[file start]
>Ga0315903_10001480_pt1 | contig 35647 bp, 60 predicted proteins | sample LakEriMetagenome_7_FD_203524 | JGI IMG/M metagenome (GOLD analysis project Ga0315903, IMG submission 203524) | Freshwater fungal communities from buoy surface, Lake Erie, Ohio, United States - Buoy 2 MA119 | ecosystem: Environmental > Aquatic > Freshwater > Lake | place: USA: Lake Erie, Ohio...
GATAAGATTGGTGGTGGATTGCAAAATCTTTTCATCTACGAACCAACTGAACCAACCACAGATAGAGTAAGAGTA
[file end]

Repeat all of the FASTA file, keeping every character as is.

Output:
>Ga0315903_10001480_pt1 | contig 35647 bp, 60 predicted proteins | sample LakEriMetagenome_7_FD_203524 | JGI IMG/M metagenome (GOLD analysis project Ga0315903, IMG submission 203524) | Freshwater fungal communities from buoy surface, Lake Erie, Ohio, United States - Buoy 2 MA119 | ecosystem: Environmental > Aquatic > Freshwater > Lake | place: USA: Lake Erie, Ohio...
GATAAGATTGGTGGTGGATTGCAAAATCTTTTCATCTACGAACCAACTGAACCAACCACAGATAGAGTAAGAGTA